The old man sits hunched over his writing desk. Now in his nineties, he can no longer write as fast as he used to. But that doesn’t stop him. It’s been over sixty years, but the sights and sounds, the words and the events he witnessed as a young follower of Jesus have not dulled one bit. He had been close personal friends with God, how could he forget? The wine He had made from water, John could still taste it. The mud placed on a blind man’s eyes, John could still see it. The aroma of Mary’s perfume as it filled the room where she anointed the Messiah’s feet; he could still smell it. But he was the only one. Most of those who believed now, weren’t even born back then. He was the last of the apostles left in this world. The last to be called home. The others had long been gone: Peter, James, Nathaniel, Martha, Philip, even Paul the apostle who came late. He is the only one left … and so he rouses himself from his beloved memories and sets himself to the task at hand. “That which was from the beginning, which we have heard, which we have seen with our eyes, which we have looked upon and touched with our hands, concerning the word of life – the life was made manifest, and we saw it, and testify to it, and proclaim to you the eternal life which was with the Father and was made manifest to us – “
And the task before this old man is all the more important when you understand what he was facing. A movement within Christianity was beginning to spread dangerous ideas. It was called Gnosticism. It taught that there was a secret knowledge one must gain if one was to be saved. It taught that the spirit is pure and good, while the body (and things physical) are by nature evil. It announced that the Christ only seemed to have a physical body. The divine spark, the “gnosis”, came upon Jesus in His baptism, only to leave him before the crucifixion. Because Gnosticism taught that spirit was good, and the things of this physical life ultimately didn’t matter, the concepts of sin and grace meant nothing to them. And that is why this man in his nineties sits there and writes. John is concerned with the inner life of God’s people, and so focuses on the need to live in intimate fellowship with God and fellow believers. And there is only one way to do that.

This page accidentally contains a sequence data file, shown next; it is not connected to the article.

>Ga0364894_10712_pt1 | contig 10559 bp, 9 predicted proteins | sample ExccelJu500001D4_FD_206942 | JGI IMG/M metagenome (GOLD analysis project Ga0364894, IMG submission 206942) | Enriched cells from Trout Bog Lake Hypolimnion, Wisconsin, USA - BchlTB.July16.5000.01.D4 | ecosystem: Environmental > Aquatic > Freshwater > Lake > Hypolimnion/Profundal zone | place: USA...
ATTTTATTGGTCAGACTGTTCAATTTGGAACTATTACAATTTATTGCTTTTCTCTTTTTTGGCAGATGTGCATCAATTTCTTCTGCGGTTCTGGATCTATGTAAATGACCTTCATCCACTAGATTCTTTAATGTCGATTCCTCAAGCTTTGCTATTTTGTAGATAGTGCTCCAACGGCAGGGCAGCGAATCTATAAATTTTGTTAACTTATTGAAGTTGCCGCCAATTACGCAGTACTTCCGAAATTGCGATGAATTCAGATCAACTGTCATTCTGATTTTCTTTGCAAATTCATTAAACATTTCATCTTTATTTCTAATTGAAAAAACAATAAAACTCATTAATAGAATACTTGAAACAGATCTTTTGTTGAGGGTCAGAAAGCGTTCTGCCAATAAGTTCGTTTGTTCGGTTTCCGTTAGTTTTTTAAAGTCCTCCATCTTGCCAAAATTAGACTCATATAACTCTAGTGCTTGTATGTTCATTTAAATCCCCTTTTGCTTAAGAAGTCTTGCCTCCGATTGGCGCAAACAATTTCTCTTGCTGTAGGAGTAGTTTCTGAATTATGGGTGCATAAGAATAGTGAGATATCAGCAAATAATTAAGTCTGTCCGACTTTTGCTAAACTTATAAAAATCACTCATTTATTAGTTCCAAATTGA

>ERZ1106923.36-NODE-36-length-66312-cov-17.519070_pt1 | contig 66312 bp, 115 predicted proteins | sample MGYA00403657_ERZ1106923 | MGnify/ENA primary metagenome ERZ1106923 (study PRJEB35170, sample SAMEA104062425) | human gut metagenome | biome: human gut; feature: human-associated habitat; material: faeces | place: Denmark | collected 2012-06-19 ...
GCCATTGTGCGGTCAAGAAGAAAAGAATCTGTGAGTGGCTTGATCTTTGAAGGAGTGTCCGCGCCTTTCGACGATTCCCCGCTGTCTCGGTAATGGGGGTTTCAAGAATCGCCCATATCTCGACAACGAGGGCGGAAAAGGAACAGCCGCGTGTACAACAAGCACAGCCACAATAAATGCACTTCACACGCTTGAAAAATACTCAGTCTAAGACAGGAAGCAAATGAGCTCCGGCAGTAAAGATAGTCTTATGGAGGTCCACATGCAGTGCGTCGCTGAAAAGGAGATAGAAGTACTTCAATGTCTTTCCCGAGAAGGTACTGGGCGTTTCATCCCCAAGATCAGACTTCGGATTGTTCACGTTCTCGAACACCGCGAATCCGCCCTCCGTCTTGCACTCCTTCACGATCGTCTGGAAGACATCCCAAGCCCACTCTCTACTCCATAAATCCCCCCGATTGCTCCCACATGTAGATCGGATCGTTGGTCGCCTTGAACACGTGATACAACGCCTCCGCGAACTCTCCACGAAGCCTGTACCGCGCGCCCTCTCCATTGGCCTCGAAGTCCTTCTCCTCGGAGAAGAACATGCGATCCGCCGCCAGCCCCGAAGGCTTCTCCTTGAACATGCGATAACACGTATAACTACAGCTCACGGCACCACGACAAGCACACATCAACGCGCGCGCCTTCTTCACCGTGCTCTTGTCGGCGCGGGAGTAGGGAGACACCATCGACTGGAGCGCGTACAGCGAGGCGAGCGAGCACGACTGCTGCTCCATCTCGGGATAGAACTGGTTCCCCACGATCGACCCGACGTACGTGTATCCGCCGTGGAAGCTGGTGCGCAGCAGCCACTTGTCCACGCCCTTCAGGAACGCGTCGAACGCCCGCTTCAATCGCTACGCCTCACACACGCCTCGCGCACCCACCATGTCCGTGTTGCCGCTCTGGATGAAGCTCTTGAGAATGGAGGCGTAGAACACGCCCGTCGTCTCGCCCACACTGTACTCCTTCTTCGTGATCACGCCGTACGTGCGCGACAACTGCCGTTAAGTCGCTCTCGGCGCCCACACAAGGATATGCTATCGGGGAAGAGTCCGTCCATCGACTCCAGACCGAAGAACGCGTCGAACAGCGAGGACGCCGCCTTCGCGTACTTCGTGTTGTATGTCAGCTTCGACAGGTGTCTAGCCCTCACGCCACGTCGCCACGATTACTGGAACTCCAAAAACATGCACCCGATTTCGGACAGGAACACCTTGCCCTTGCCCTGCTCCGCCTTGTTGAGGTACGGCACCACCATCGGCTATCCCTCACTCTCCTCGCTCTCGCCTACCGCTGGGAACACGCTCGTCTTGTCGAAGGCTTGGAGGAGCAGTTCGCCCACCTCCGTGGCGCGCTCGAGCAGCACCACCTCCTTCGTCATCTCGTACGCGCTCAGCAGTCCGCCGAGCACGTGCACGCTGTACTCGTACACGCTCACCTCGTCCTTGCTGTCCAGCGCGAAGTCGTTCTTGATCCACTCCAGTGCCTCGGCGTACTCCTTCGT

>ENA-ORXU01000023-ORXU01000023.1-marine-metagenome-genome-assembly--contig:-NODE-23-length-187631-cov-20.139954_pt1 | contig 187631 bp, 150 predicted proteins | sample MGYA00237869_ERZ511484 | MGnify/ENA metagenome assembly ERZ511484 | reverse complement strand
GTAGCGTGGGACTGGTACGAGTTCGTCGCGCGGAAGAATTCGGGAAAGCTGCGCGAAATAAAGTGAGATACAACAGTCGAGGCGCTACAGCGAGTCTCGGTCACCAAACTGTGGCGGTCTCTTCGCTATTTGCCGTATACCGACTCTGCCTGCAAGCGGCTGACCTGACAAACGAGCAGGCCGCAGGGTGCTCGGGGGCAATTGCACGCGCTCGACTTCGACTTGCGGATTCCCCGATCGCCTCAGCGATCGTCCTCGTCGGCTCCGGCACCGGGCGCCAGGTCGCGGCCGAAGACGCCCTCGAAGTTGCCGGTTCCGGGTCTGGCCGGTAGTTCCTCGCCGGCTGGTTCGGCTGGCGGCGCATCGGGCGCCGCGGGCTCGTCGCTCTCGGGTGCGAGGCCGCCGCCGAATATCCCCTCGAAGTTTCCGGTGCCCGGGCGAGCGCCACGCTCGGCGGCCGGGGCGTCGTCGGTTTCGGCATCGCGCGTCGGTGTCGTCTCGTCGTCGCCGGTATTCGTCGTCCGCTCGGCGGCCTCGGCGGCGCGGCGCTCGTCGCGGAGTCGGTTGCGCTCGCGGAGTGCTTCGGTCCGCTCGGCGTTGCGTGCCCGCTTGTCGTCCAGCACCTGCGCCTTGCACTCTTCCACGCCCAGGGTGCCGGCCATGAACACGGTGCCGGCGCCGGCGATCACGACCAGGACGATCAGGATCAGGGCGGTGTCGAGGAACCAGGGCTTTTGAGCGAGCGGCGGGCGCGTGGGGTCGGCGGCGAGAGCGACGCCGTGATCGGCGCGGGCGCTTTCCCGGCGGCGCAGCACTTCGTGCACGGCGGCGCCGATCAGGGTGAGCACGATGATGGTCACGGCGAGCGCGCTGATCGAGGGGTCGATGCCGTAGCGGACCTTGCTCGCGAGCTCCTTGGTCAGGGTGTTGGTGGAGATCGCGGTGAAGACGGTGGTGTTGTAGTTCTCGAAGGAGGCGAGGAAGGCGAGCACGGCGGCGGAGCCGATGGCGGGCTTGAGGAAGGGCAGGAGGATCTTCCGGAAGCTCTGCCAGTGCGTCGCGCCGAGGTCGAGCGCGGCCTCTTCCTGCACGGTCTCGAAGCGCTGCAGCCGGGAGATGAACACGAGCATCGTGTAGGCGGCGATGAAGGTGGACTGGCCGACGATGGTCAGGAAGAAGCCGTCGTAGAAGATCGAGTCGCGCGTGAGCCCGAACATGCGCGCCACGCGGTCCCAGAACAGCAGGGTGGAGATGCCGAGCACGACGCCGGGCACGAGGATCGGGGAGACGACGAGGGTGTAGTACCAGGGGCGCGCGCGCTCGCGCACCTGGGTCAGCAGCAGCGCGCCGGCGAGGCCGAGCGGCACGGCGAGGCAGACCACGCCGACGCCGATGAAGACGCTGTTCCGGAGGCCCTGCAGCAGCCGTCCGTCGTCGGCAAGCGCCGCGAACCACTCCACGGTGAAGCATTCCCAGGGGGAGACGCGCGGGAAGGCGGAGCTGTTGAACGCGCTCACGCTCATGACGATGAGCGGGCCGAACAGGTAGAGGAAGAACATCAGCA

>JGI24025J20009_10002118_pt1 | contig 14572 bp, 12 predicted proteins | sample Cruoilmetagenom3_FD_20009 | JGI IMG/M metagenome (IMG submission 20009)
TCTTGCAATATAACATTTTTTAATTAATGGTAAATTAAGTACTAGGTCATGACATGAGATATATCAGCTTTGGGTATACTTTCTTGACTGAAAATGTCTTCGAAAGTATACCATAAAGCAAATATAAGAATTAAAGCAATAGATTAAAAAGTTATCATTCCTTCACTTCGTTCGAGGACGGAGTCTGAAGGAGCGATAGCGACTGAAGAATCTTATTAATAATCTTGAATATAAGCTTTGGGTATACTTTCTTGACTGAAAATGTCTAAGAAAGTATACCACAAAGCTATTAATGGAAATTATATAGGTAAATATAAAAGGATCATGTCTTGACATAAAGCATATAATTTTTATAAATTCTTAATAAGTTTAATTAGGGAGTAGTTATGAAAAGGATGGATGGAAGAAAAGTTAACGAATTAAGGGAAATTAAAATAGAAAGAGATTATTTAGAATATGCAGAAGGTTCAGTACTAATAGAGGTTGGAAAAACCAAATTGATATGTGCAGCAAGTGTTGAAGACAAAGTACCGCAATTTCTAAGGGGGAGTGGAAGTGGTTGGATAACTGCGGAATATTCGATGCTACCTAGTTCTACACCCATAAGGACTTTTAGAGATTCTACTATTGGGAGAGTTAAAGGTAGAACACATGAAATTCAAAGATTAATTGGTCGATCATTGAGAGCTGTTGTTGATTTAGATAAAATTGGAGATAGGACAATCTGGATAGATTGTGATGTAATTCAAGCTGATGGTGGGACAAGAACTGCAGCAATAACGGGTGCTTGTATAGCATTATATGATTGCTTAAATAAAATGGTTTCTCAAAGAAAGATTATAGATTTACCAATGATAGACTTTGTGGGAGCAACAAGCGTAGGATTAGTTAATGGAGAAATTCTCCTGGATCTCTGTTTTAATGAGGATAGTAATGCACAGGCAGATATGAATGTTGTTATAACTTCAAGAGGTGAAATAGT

And that is a focus that we in today’s world are equally in need of. The ideas of gnosticism are alive and well 20 centuries later. Things ‘spiritual’ are seen once again as being very important to the average person. But somehow being spiritual has little to do with the church or the Bible to these very same ‘spiritual’ minds. There is a pride in modern man that centers around assumed knowledge, or works, or attitudes. The viewpoint of the church is seen as archaic, stuffy or oppressive. In every way, we are facing the same things John’s church was. How can we have that fellowship with God he writes of?
There is only one way, first sin has to be taken care of. Yes that’s right, I said sin! You know, that oppressive, archaic term used by the church to scare people into giving their money and time. The first step to walking in the light of fellowship with God is recognizing there is a darkness called sin. The now sainted, Central District president emeritus Roy Holm once shared this personal evangelism strategy. When in the course of daily activities someone asked him how he was doing, he would immediately chime in with the answer, “Great! My sins are forgiven!” You can imagine the responses he would get. Some didn’t know what to say, some looked at him like he was crazy. One man blurted out “But it’s not Sunday!” No one likes to be reminded of sin. Most people prefer to just pretend there is no such thing, at least not in their life. What ever happened to sin?